Given the panel that Marvin Nunnally assembled for his presentation on Sunday on African-American History in Oconee County, it was almost inevitable that school desegregation would become the focal point of much of the discussion.
The four female panel members all had links to Oconee County Schools as students, teachers, or the children of teachers.
The four speakers had different perspectives on the integration of the schools, with one panel member at one point turning to a teacher, who described the experience in mostly positive terms, and saying as a student her experience was quite different and negative.
Nunnally, the Economic Development Coordinator at Athens Technical College, began his presentation in the History Lecture Series at the Oconee County Library by telling his audience that the story of African-Americans in Oconee County they were about to hear was very incomplete.
To broaden the coverage just a bit, he asked one member of the audience to talk about the politics of the county.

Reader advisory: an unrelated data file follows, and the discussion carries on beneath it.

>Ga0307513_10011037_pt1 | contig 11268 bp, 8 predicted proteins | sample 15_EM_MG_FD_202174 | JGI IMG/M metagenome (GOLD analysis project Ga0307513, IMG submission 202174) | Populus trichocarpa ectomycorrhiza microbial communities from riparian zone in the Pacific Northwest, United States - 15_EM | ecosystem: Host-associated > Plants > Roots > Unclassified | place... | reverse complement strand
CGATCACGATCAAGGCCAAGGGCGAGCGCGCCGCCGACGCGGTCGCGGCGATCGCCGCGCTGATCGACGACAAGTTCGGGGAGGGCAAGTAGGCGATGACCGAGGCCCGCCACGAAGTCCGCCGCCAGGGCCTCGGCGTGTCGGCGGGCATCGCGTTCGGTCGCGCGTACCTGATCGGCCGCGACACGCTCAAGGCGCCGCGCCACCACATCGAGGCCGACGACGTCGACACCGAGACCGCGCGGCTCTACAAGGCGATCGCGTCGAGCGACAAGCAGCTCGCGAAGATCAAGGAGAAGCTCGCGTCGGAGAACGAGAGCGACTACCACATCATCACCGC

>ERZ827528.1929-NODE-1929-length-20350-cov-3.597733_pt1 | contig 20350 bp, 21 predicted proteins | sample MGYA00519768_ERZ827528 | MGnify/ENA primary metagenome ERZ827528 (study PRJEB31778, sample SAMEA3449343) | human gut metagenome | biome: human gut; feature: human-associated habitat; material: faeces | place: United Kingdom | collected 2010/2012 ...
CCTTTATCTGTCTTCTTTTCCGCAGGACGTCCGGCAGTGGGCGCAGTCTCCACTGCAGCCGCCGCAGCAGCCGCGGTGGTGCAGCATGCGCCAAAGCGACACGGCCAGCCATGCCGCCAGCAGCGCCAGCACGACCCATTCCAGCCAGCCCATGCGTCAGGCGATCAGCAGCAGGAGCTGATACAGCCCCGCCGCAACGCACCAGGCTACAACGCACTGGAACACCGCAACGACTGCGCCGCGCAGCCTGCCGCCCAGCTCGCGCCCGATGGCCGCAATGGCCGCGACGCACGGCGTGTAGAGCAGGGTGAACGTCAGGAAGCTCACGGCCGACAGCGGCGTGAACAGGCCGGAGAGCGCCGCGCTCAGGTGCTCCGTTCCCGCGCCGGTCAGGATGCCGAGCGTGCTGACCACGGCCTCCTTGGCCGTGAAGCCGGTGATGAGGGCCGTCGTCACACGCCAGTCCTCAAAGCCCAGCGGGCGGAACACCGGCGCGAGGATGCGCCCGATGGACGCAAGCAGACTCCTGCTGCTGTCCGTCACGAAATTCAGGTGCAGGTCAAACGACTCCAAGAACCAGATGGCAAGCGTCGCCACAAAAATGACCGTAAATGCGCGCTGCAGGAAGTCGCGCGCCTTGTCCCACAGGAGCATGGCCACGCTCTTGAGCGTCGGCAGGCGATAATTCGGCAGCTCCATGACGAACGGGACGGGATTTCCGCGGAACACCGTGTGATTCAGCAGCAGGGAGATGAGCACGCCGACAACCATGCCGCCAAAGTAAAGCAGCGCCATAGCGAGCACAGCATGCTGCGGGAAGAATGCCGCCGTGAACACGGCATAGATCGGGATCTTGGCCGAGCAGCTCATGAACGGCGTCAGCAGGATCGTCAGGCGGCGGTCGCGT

And Nunnally, who is writing a history of Oconee County, took time to point out that the first African-American church in the county formed in 1864 outside Farmington.
Unstated throughout the session was the point that African-American History is and has been for a long time an integral part of the history of the county.
In his brief overview of the past and present of Oconee County at the front of his presentation, Nunnally said that the 2020 U.S. Census lists the population of Oconee County at more than 40,000. (The actual figure is 41,799.)
He said that 4.5 percent were African-American, or 1,897 individuals.
As the session progressed, Nunnally made the point that the number of African-Americans in the county has grown in recent years, but the number of members of other categories has increased even more.
In the 2010 Census, Oconee County had 1,635 persons classified as African-American, which was 5.0 percent of the population.
In 1900, Oconee County had 4,413 African-American residents, who made up 51.3 percent of the population, and that number increased to 5,162 in 1910.